Mark has spoken about exploration, tropical forests and societies in humans and other animals to both scholars and the public, including at the Smithsonian Institution; NASA's Goddard Space Center; Google headquarters in both Mountain View and New York; the Institute of Human Origins; the Santa Fe Institute; a think tank organized by the Joint Chiefs; the World Science Festival; the Explorers Club; the American Philosophical Society; the Simons Foundation; the EPA; the National Geographic headquarters; and for conferences in ecology, animal behavior, entomology, human evolution, anthropology, and social psychology; such universities as Harvard, Yale, Princeton, Stanford, Oxford, and Cambridge; as well as numerous public venues in the U.S. and other countries--and has shared the stage with the likes of Edward O. Wilson and Jane Goodall.

Conservation and the behavior of humans and other species don’t need to be presented as dry statistics and dismal news. Mark challenges himself to find ways to tell stories about the little-known in nature. Through his scientific knowledge and unique, first-hand experiences, he introduces a Universe of special creatures in smart, adrenaline-packed appearances.

Here are three of his lecture topics:

  • Mark looks at societies across the animal kingdom, and in humans right up to the present day.  How do those societies stay intact over the long haul, and what causes them to break down?  How do we humans accommodate strangers in our societies, when most species cannot?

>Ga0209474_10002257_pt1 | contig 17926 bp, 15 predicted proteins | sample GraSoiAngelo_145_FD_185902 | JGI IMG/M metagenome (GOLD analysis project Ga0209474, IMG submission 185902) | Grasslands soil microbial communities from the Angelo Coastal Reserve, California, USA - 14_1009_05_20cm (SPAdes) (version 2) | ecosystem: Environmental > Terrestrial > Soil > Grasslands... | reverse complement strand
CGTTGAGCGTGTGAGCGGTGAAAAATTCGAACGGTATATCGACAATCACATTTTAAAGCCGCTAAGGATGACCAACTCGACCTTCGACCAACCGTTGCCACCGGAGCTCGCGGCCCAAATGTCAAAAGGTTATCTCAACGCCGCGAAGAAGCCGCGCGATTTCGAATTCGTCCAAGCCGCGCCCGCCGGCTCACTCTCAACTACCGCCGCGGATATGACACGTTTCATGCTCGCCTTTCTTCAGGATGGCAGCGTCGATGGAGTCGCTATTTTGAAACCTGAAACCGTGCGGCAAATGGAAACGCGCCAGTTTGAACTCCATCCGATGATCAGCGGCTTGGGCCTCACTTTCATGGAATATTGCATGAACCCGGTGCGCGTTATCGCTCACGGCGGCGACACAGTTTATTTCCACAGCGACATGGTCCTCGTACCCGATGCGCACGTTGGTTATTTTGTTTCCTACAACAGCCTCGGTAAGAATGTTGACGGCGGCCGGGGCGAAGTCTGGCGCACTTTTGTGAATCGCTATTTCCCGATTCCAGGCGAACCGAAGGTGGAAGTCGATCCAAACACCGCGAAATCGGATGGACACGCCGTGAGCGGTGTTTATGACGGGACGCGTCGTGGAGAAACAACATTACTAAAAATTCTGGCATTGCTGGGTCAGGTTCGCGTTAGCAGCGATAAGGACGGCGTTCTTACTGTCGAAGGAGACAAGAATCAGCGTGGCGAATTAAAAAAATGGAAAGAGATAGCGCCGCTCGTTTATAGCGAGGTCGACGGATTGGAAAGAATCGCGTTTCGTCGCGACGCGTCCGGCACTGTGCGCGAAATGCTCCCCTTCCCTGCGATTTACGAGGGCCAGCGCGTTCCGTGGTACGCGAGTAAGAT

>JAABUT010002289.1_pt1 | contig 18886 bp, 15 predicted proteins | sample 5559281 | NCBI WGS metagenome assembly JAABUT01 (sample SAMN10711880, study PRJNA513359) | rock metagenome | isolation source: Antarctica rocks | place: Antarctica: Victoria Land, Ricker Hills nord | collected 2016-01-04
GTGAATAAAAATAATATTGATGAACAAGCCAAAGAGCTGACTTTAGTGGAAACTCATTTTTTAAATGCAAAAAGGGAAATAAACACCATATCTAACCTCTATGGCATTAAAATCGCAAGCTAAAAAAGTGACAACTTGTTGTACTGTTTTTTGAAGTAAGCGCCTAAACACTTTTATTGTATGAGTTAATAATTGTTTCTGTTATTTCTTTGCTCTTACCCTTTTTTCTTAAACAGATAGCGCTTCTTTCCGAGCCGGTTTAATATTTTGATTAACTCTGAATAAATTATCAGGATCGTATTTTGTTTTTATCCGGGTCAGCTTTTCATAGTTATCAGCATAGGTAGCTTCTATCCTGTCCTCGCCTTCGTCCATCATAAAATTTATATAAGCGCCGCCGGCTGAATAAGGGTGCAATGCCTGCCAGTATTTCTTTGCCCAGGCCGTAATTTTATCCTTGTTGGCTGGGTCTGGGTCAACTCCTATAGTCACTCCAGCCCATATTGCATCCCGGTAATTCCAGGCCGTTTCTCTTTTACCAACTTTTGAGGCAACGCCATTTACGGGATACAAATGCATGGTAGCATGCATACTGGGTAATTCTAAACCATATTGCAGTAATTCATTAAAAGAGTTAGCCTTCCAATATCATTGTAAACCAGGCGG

• Why modern humans are more like certain ants than we are like our nearest relatives, the chimpanzees.  Why are comparisons of ants and humans valuable, and how do ants build societies more complex than we find for any other species in nature other than our own.


  • A rainforest resembles a city, its architectural space providing for millions of resident species. How is it put together, and in what ways does its physical structure compare to that of other natural communities, from coral reefs to the metropolises of bacteria thriving on our teeth?

Despite the seriousness of these topics, Mark keeps his presentations fun and fascinating. "You haven't lived until you've seen Dr. Moffett imitate the mating dance of a frog or praying mantis," proclaims retired editor Mary Smith at one of his talks at the National Geographic headquarters.  Below is a spot-on portrait of Mark on stage by the master New Yorker cartoonist Roz Chast.

Comedy show

Mark even tries his hand at standup at New York venues like Gotham and The Creek & the Cave.

Deborah Benson
Changemaker Talent